After yet another devastating flash flood ripped apart their historic Maryland mill town, hundreds of residents and business owners are again asking themselves: Should I stay or should I go?
Some business owners in picturesque Ellicott City -- established in 1772 as a mill town along the Patapsco River, surrounded by hills -- say they're determined to rebuild after Sunday's devastation. Their hope: to pull together as a community again after the second terrible flood deluged their downtown in less than two years.
Simon Cortes, owner of La Palapa Grill & Cantina, said Monday it's "a horrible time," and his business took on about a foot (30 centimeters) of water. But he emphasized that the old mill town has been through it all before and he's resolved to do his part to spur another revival.
"I feel like it's our duty to make sure that we rebuild and open back up," said Cortes, whose restaurant is right by the spot where a 39-year-old man was swept away by Sunday's raging floodwaters.
But with floodwaters receded, revealing devastating damage across the downtown of quaint shops and historic 18th- and 19th-century buildings, others are stretched to the breaking point. Now they face yet another massive cleanup, serious economic losses and a daunting comeback.
It's particularly trying for folks because Sunday's torrential rains came just as it seemed the town had come back stronger than ever from a dreadful July 2016 flash flood that killed two people. Sunday's dramatic flooding tore up streets and swept away dozens of parked cars in the city, which sits in a ravine on the west bank of the Patapsco, about 13 miles west of Baltimore.
Getting flood insurance around old Ellicott City was a pricy proposition before. Now, people don't even want to think about how much it might cost, on top of the debts they're still paying from the last time their homes and businesses were destroyed.
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Nathan Sowers, owner of the River House Pizza Co., an outdoor eatery in the old mill town's business district, said that after all the hard work rebuilding from the 2016 flood, he's feeling a bit overwhelmed at attempting yet another comeback.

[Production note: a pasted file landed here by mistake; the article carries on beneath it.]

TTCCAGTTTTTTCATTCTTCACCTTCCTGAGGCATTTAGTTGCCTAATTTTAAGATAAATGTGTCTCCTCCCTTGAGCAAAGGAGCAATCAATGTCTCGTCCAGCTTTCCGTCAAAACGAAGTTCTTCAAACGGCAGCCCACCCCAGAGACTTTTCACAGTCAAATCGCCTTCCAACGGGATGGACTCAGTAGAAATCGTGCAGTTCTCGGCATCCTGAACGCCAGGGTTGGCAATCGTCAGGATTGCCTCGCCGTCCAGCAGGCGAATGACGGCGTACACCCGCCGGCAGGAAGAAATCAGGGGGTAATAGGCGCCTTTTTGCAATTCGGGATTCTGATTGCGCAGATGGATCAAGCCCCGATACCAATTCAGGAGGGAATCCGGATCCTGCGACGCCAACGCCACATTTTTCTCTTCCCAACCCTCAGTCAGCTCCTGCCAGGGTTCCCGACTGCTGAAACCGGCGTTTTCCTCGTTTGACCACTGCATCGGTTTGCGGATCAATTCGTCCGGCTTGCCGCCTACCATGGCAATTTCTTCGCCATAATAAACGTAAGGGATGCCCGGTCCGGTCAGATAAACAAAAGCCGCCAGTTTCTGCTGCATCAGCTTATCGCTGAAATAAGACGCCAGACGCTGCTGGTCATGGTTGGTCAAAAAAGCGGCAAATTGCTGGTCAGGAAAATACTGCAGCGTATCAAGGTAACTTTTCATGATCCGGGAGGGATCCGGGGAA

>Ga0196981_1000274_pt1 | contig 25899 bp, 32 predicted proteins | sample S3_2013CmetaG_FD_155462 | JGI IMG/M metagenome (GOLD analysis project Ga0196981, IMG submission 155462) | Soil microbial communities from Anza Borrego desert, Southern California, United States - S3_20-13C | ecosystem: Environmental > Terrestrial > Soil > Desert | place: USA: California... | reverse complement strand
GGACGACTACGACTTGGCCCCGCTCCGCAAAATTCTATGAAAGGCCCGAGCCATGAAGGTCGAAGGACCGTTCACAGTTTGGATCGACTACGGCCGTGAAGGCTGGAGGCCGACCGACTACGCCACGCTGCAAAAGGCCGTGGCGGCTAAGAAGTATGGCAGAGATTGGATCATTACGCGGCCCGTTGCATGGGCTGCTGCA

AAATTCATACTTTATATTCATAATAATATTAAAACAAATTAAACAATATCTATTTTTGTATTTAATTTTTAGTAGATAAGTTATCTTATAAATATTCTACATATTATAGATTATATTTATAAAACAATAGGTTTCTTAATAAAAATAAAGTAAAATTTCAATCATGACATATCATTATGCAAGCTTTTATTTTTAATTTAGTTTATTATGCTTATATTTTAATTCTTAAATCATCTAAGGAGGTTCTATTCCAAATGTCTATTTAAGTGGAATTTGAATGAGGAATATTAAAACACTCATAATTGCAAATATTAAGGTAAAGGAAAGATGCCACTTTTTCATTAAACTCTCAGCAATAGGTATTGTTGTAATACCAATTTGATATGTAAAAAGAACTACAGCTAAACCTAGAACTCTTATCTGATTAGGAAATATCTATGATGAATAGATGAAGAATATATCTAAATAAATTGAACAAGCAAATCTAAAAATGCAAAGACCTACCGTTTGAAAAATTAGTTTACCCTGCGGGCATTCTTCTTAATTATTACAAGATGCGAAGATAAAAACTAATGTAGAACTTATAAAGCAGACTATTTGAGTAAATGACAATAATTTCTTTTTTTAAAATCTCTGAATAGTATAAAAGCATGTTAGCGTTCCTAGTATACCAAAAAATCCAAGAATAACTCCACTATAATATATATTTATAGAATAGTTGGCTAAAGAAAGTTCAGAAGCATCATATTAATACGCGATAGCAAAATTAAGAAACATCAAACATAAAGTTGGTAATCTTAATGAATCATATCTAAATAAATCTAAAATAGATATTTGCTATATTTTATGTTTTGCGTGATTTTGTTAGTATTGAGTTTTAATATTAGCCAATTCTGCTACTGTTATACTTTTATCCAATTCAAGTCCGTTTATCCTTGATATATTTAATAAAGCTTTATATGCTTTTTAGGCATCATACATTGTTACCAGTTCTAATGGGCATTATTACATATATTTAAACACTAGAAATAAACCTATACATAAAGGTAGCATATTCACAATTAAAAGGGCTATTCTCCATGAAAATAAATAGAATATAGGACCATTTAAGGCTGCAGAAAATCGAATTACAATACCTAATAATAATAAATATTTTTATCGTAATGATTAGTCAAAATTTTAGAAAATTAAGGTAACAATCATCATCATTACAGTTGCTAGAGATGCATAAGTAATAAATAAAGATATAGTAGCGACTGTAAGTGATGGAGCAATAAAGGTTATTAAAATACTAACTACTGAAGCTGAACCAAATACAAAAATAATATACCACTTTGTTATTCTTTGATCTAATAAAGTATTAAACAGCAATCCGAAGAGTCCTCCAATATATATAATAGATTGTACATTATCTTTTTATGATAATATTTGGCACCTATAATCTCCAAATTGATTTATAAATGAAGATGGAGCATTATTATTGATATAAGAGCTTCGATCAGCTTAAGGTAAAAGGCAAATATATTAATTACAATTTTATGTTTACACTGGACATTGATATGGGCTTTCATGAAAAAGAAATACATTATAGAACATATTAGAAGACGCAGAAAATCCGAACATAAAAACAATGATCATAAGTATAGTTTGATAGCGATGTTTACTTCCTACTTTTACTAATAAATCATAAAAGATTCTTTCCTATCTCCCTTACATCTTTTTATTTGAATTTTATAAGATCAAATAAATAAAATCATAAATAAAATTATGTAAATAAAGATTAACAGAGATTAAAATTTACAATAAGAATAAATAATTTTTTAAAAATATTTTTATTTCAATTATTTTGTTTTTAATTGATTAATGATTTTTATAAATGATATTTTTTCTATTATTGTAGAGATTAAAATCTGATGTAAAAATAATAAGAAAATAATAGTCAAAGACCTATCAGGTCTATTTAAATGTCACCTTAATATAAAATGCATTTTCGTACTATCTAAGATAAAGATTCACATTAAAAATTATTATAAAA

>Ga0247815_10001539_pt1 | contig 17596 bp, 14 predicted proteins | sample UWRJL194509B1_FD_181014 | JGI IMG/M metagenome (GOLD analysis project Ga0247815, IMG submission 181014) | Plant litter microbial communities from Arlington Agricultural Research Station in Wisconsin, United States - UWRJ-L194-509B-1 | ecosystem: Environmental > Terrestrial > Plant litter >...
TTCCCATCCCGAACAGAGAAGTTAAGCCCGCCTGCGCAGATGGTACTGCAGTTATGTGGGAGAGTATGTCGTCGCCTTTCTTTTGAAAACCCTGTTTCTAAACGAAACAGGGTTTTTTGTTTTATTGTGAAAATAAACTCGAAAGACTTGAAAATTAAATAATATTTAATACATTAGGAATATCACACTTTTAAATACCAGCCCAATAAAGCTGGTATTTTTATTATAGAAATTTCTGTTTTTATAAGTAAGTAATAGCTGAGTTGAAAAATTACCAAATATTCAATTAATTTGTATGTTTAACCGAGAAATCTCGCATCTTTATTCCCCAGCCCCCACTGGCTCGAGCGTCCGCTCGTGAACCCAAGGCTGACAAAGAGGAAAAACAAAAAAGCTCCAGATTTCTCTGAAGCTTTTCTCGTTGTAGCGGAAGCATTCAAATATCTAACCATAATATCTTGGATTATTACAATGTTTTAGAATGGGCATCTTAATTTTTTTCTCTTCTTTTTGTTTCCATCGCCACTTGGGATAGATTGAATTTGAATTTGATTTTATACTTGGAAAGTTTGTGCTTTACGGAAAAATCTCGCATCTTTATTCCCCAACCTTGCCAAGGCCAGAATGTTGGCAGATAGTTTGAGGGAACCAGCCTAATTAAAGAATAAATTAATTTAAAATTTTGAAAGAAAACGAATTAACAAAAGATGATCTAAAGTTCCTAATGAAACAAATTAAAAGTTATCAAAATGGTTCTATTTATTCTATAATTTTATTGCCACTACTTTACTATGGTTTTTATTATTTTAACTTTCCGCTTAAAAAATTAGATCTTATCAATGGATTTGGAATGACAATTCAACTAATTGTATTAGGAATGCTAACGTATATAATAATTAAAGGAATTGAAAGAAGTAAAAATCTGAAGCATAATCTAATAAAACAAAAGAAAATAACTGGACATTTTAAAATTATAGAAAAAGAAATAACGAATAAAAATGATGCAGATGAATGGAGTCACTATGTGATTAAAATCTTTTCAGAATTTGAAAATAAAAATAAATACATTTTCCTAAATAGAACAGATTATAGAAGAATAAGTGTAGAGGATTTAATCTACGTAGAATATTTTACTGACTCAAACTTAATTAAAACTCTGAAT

"We'll see. It takes a lot of money and a lot of time, a lot of energy. We'll just have to assess it," he said, speaking near a bridge where several crushed cars were swept into a muddy tributary's banks.
But Sowers also said he saw other hard-hit locals laughing and joking about their troubles first thing Monday morning -- a good sign the Maryland town will launch yet another rebirth.
Still, people are heartbroken that 39-year-old Eddison Hermond of Severn, Maryland remains missing. He was last seen trying to help a woman rescue her cat behind a restaurant while seething brown waters surged through the downtown.
Howard County Police Chief Gary Gardner said the missing National Guard member and U.S. Air Force veteran had been with a group at the La Palapa Grill & Cantina when a woman approached, desperately trying to rescue her pet just outside.
"He, along with some other folks, went back to assist her and unfortunately during that effort they saw him go under water," Gardner told reporters.
Howard County Executive Allan Kittleman said his immediate priorities are finding the missing man and assessing the condition of damaged buildings that housed shops, restaurants and families.
"If you look at the devastation and the damage, I would certainly say it's worse than 2016," Kittleman said. "We've had areas that were not even damaged at all two years ago terribly damaged this time."
Ellicott City certainly got the worst of it. But torrential rains led to such bad flooding in Baltimore County, Baltimore City and the capital of Annapolis that Gov. Larry Hogan declared a statewide emergency to better coordinate support and assistance.
Mike Muccilli, a meteorologist with the National Weather Service, said it was too early to make comparisons between the two devastating floods.
In the July 2016 storm, Ellicott City received 6.6 inches of rain over a two- to three-hour period. On Sunday, the community received some 8 inches of rain over a six-hour period, most in an intense, three-hour period, Muccilli said.
"In a normal heavy rain ... you wouldn't see this amount of flooding, where you see cars floating down the road," the meteorologist said. "This was a true flash flood."